Also, are you making use of 'Option Strict On'? In which case a quigly blue line would be underlining wherever you have need for CType() as well as other issues...
[Edit: And sorry about the 99% thingy ealier, clearly I need to revise my confidence scale! :p]
07-08-2004, 02:04 PM
Ya I don't use Option Strict, only Option Explicit.
haha its ok Ill forigve you ;)
07-08-2004, 02:09 PM
xlCategory is the X axis.
xlValue is the Y axis.
07-08-2004, 02:14 PM
You are a lifesaver, thanks. I really need to find a site or book that has all this info that they think that you already know but dont sort of thing... :)
07-08-2004, 02:22 PM
I'm glad we could help; come back any time.
There is a very good and cheap book for this as well... It's called the Help files ;) You just need to get used to how they are organized, and how to search in them. Sometimes a search doesn't bring up what you'd expect, and you have to know how to rephrase things to get the results you're looking for.
07-08-2004, 02:25 PM
I don't know of any .Net books for Excel, though I know that people are working on them... Ken Getz has a very nice article on Understanding the Excel Object Model from a .NET Developer's Perspective (http://msdn.microsoft.com/library/default.asp?url=/library/en-us/odc_vsto2003_ta/html/ExcelObj.asp) It's long, but very well written. Print it out and give it a read...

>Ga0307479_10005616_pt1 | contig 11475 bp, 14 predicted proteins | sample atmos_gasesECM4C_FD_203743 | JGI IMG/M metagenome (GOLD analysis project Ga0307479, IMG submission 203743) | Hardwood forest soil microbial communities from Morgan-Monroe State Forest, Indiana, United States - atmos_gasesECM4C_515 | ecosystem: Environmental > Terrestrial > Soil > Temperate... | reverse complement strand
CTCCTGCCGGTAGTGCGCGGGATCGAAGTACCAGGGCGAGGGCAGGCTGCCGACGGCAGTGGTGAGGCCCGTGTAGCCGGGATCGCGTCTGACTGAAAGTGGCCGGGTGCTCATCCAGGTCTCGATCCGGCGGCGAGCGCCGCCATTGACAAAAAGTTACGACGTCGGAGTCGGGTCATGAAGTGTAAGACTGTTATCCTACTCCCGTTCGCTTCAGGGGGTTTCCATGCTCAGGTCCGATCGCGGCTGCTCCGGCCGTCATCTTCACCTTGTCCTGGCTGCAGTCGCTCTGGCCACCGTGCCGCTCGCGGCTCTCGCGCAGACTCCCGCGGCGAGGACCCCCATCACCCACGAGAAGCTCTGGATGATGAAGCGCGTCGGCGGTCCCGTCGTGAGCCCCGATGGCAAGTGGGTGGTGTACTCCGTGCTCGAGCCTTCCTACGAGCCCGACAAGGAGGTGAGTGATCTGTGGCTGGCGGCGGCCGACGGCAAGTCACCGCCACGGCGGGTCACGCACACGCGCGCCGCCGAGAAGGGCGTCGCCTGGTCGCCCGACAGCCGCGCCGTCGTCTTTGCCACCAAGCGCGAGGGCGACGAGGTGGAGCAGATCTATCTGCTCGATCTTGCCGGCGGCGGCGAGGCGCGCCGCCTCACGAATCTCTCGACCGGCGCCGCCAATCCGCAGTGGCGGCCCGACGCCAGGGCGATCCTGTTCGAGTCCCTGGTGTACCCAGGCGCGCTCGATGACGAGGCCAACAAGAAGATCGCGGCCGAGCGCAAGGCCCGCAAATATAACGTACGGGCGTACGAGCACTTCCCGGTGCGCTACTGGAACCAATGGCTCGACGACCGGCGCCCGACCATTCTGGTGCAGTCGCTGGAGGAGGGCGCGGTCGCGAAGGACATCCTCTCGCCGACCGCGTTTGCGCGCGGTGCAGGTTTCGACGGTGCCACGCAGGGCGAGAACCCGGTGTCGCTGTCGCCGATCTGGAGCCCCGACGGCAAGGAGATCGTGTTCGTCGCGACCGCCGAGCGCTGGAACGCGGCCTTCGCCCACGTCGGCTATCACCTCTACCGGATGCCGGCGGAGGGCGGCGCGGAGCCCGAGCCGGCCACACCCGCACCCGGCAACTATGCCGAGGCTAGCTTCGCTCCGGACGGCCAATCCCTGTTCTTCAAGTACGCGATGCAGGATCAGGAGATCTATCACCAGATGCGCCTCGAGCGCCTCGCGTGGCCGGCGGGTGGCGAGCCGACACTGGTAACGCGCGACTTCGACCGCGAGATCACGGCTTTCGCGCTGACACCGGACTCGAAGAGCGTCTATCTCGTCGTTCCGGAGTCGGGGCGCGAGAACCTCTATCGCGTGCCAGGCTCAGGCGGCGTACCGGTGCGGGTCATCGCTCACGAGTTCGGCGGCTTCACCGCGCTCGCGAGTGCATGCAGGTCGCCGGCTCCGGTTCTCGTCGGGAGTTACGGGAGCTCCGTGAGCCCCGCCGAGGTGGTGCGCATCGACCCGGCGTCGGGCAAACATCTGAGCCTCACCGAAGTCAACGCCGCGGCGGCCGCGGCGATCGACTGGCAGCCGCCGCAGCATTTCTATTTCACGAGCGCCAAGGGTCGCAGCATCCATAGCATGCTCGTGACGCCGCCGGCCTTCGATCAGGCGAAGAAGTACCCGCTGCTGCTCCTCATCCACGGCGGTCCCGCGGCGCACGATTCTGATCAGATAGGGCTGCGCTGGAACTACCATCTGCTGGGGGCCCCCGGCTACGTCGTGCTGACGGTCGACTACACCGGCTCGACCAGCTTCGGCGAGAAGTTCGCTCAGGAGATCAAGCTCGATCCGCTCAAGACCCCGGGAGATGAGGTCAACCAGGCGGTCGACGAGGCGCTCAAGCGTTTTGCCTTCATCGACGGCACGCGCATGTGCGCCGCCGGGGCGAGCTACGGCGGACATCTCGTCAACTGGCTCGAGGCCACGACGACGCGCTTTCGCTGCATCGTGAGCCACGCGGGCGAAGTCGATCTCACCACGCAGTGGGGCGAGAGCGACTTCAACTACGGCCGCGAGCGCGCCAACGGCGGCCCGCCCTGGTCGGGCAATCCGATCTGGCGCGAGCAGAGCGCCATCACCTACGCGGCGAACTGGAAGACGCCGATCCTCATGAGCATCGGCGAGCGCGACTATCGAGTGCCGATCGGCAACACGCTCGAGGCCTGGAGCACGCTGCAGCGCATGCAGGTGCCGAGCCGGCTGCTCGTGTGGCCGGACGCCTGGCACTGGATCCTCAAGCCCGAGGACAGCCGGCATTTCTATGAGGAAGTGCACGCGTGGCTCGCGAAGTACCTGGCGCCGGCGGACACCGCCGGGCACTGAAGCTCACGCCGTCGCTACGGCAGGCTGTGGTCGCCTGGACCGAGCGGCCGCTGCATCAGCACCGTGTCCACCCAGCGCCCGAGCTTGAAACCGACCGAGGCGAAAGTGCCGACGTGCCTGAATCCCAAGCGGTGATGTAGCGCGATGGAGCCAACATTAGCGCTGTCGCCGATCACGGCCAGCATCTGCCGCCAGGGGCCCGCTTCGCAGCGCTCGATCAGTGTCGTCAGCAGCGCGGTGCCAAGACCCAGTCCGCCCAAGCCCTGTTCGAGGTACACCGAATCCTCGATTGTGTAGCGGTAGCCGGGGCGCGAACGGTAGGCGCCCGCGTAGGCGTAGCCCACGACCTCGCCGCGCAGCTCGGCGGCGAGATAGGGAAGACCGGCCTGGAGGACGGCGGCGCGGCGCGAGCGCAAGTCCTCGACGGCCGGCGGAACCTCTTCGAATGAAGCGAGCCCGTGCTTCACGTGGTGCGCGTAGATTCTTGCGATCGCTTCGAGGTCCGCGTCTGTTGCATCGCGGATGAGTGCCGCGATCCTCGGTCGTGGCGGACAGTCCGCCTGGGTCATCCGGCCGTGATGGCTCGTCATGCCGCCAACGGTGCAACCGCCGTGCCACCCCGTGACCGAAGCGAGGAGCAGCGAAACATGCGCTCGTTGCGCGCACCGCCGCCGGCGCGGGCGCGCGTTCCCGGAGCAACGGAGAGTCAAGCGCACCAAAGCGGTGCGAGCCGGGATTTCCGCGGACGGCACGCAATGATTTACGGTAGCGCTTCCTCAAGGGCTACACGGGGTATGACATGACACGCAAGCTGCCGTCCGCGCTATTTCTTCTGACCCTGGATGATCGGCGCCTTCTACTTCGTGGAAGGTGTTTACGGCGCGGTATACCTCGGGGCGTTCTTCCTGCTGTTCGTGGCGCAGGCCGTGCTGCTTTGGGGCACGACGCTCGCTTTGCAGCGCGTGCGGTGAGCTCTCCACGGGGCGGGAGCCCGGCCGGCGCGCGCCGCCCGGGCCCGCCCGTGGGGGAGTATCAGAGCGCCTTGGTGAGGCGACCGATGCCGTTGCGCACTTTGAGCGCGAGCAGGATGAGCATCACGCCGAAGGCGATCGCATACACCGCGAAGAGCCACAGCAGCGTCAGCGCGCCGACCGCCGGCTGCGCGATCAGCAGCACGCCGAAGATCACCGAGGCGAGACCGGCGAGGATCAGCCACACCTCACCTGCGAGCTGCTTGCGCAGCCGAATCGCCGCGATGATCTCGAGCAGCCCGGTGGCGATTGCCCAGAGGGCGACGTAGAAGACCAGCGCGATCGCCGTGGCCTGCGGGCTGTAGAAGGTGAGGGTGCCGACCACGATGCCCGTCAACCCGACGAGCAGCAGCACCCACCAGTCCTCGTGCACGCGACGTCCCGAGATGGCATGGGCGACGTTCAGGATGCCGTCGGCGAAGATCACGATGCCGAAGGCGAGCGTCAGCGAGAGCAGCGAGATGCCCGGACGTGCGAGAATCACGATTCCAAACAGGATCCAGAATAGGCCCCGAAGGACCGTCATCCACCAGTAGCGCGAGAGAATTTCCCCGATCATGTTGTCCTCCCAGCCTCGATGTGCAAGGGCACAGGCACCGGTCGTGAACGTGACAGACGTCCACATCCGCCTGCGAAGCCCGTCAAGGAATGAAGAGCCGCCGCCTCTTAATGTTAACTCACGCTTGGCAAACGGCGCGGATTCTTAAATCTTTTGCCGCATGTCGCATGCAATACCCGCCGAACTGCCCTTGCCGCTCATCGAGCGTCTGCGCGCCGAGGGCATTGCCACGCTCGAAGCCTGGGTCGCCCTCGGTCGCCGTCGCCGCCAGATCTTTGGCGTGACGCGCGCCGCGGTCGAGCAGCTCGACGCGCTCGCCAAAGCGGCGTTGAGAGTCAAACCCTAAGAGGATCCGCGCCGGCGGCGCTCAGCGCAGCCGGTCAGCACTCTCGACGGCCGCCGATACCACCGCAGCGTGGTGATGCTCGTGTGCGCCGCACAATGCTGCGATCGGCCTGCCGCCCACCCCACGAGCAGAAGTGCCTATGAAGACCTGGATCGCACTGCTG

John Green / Stephen Bullen's "Excel 2002 VBA" is probably the best out there to learn about the Excel object model. It's from a VBA perspective, but that's fine. For this Chart stuff it can really be helpful to hash this stuff out in Excel VBA and then once it's working transfer the code over to .Net and then make the appropriate changes. You don't need to do this always, but in this case it probably would have helped you out. Even the Macro Recorder can be very helpful with this.
Ok, wait, I take this back: It looks like Green/Bullen have their 2003 edition out and it has a chapter on Excel in .Net. I can't say how extensive a chapter it is, but I'm sure it's a solid intro to the topic. And I assure you that the rest of the book will be outstanding. :)
07-08-2004, 02:51 PM
Thanks, Ill take a look at it! :D